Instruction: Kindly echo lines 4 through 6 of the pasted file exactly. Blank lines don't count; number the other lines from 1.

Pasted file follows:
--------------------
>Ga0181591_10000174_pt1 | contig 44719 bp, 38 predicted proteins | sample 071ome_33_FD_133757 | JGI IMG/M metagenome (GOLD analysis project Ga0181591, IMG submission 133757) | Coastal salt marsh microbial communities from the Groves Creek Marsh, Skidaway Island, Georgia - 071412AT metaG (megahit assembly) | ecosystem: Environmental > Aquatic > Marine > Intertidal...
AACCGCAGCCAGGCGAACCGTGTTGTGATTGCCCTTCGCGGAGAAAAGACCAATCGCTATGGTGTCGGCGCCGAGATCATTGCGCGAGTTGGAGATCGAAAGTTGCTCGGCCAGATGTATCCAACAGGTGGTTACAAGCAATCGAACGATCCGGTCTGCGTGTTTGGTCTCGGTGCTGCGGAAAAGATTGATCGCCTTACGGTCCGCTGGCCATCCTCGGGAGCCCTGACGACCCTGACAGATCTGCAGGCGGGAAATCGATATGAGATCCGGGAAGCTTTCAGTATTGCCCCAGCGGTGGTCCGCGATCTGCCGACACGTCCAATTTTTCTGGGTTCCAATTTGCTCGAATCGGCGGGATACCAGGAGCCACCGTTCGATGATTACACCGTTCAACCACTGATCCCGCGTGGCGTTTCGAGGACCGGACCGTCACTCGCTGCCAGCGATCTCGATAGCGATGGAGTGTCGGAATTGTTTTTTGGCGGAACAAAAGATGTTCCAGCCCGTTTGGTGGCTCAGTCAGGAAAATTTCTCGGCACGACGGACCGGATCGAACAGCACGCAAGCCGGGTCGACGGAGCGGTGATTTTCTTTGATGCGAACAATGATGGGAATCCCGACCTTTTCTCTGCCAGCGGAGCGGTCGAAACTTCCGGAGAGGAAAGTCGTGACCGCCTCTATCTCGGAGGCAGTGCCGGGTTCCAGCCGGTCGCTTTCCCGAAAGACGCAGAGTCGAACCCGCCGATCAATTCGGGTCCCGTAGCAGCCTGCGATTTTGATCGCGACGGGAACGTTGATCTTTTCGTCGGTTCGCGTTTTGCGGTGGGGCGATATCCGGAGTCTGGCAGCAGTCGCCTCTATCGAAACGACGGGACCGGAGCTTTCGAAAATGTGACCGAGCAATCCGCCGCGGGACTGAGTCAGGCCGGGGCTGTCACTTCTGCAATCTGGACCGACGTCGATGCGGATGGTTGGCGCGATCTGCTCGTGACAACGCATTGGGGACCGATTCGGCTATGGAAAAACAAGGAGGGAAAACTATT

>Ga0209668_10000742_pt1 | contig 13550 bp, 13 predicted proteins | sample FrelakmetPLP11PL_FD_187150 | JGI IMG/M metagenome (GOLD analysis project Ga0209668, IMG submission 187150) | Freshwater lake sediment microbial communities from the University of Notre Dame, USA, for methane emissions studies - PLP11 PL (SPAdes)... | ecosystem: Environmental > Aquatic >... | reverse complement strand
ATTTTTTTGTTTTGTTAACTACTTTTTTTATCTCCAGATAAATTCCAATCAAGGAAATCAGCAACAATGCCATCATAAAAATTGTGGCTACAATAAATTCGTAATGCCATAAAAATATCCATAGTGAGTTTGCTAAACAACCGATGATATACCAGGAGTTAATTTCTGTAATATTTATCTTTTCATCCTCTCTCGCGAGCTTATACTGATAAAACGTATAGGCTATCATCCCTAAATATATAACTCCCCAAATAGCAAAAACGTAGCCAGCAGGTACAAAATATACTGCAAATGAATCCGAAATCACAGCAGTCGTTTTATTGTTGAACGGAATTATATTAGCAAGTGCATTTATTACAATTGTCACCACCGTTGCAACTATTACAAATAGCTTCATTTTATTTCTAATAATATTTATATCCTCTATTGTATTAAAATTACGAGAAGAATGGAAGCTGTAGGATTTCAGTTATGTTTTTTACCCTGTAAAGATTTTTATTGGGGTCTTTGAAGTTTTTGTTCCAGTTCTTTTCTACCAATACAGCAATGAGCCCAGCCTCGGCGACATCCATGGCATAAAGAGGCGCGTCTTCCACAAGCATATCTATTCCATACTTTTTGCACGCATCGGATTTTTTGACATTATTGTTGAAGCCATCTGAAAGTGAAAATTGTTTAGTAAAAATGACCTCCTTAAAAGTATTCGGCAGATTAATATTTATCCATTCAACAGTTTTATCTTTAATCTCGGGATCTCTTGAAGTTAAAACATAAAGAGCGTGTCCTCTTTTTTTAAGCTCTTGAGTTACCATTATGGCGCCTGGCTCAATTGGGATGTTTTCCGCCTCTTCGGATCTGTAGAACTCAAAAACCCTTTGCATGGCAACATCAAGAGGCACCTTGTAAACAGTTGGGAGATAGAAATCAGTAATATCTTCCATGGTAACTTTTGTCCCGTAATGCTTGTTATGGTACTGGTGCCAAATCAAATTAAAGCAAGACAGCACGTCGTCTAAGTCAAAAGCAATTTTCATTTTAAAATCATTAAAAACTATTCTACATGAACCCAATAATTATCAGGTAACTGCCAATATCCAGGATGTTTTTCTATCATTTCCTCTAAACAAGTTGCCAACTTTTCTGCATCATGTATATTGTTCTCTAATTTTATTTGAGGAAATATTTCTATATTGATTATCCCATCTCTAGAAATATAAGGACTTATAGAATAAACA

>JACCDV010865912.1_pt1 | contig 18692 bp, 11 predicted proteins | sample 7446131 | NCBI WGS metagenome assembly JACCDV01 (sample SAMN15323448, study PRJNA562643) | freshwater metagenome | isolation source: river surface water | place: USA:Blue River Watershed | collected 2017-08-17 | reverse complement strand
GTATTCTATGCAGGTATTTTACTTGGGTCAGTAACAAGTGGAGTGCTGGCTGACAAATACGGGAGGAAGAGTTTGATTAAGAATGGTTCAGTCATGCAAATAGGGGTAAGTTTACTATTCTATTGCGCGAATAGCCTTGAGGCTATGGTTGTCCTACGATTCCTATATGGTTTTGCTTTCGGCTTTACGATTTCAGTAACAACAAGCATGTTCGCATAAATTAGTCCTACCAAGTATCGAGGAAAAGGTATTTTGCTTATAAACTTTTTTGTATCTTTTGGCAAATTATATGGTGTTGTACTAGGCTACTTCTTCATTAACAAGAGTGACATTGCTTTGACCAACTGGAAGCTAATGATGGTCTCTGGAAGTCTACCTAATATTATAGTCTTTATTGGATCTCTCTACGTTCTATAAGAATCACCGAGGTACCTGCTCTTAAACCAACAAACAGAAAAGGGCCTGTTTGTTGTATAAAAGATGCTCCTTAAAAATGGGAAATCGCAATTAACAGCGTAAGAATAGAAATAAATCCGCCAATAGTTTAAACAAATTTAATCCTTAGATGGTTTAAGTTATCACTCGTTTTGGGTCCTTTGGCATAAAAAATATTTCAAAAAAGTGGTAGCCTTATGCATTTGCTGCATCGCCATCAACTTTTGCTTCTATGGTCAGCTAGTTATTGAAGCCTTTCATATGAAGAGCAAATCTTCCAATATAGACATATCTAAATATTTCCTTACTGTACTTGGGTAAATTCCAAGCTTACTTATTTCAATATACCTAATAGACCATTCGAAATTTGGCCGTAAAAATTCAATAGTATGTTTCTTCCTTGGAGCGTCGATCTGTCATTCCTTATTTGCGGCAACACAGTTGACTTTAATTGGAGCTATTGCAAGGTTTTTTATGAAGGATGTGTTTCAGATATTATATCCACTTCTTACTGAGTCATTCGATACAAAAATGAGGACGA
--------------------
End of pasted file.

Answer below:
ATTTTTTTGTTTTGTTAACTACTTTTTTTATCTCCAGATAAATTCCAATCAAGGAAATCAGCAACAATGCCATCATAAAAATTGTGGCTACAATAAATTCGTAATGCCATAAAAATATCCATAGTGAGTTTGCTAAACAACCGATGATATACCAGGAGTTAATTTCTGTAATATTTATCTTTTCATCCTCTCTCGCGAGCTTATACTGATAAAACGTATAGGCTATCATCCCTAAATATATAACTCCCCAAATAGCAAAAACGTAGCCAGCAGGTACAAAATATACTGCAAATGAATCCGAAATCACAGCAGTCGTTTTATTGTTGAACGGAATTATATTAGCAAGTGCATTTATTACAATTGTCACCACCGTTGCAACTATTACAAATAGCTTCATTTTATTTCTAATAATATTTATATCCTCTATTGTATTAAAATTACGAGAAGAATGGAAGCTGTAGGATTTCAGTTATGTTTTTTACCCTGTAAAGATTTTTATTGGGGTCTTTGAAGTTTTTGTTCCAGTTCTTTTCTACCAATACAGCAATGAGCCCAGCCTCGGCGACATCCATGGCATAAAGAGGCGCGTCTTCCACAAGCATATCTATTCCATACTTTTTGCACGCATCGGATTTTTTGACATTATTGTTGAAGCCATCTGAAAGTGAAAATTGTTTAGTAAAAATGACCTCCTTAAAAGTATTCGGCAGATTAATATTTATCCATTCAACAGTTTTATCTTTAATCTCGGGATCTCTTGAAGTTAAAACATAAAGAGCGTGTCCTCTTTTTTTAAGCTCTTGAGTTACCATTATGGCGCCTGGCTCAATTGGGATGTTTTCCGCCTCTTCGGATCTGTAGAACTCAAAAACCCTTTGCATGGCAACATCAAGAGGCACCTTGTAAACAGTTGGGAGATAGAAATCAGTAATATCTTCCATGGTAACTTTTGTCCCGTAATGCTTGTTATGGTACTGGTGCCAAATCAAATTAAAGCAAGACAGCACGTCGTCTAAGTCAAAAGCAATTTTCATTTTAAAATCATTAAAAACTATTCTACATGAACCCAATAATTATCAGGTAACTGCCAATATCCAGGATGTTTTTCTATCATTTCCTCTAAACAAGTTGCCAACTTTTCTGCATCATGTATATTGTTCTCTAATTTTATTTGAGGAAATATTTCTATATTGATTATCCCATCTCTAGAAATATAAGGACTTATAGAATAAACA

>JACCDV010865912.1_pt1 | contig 18692 bp, 11 predicted proteins | sample 7446131 | NCBI WGS metagenome assembly JACCDV01 (sample SAMN15323448, study PRJNA562643) | freshwater metagenome | isolation source: river surface water | place: USA:Blue River Watershed | collected 2017-08-17 | reverse complement strand
GTATTCTATGCAGGTATTTTACTTGGGTCAGTAACAAGTGGAGTGCTGGCTGACAAATACGGGAGGAAGAGTTTGATTAAGAATGGTTCAGTCATGCAAATAGGGGTAAGTTTACTATTCTATTGCGCGAATAGCCTTGAGGCTATGGTTGTCCTACGATTCCTATATGGTTTTGCTTTCGGCTTTACGATTTCAGTAACAACAAGCATGTTCGCATAAATTAGTCCTACCAAGTATCGAGGAAAAGGTATTTTGCTTATAAACTTTTTTGTATCTTTTGGCAAATTATATGGTGTTGTACTAGGCTACTTCTTCATTAACAAGAGTGACATTGCTTTGACCAACTGGAAGCTAATGATGGTCTCTGGAAGTCTACCTAATATTATAGTCTTTATTGGATCTCTCTACGTTCTATAAGAATCACCGAGGTACCTGCTCTTAAACCAACAAACAGAAAAGGGCCTGTTTGTTGTATAAAAGATGCTCCTTAAAAATGGGAAATCGCAATTAACAGCGTAAGAATAGAAATAAATCCGCCAATAGTTTAAACAAATTTAATCCTTAGATGGTTTAAGTTATCACTCGTTTTGGGTCCTTTGGCATAAAAAATATTTCAAAAAAGTGGTAGCCTTATGCATTTGCTGCATCGCCATCAACTTTTGCTTCTATGGTCAGCTAGTTATTGAAGCCTTTCATATGAAGAGCAAATCTTCCAATATAGACATATCTAAATATTTCCTTACTGTACTTGGGTAAATTCCAAGCTTACTTATTTCAATATACCTAATAGACCATTCGAAATTTGGCCGTAAAAATTCAATAGTATGTTTCTTCCTTGGAGCGTCGATCTGTCATTCCTTATTTGCGGCAACACAGTTGACTTTAATTGGAGCTATTGCAAGGTTTTTTATGAAGGATGTGTTTCAGATATTATATCCACTTCTTACTGAGTCATTCGATACAAAAATGAGGACGA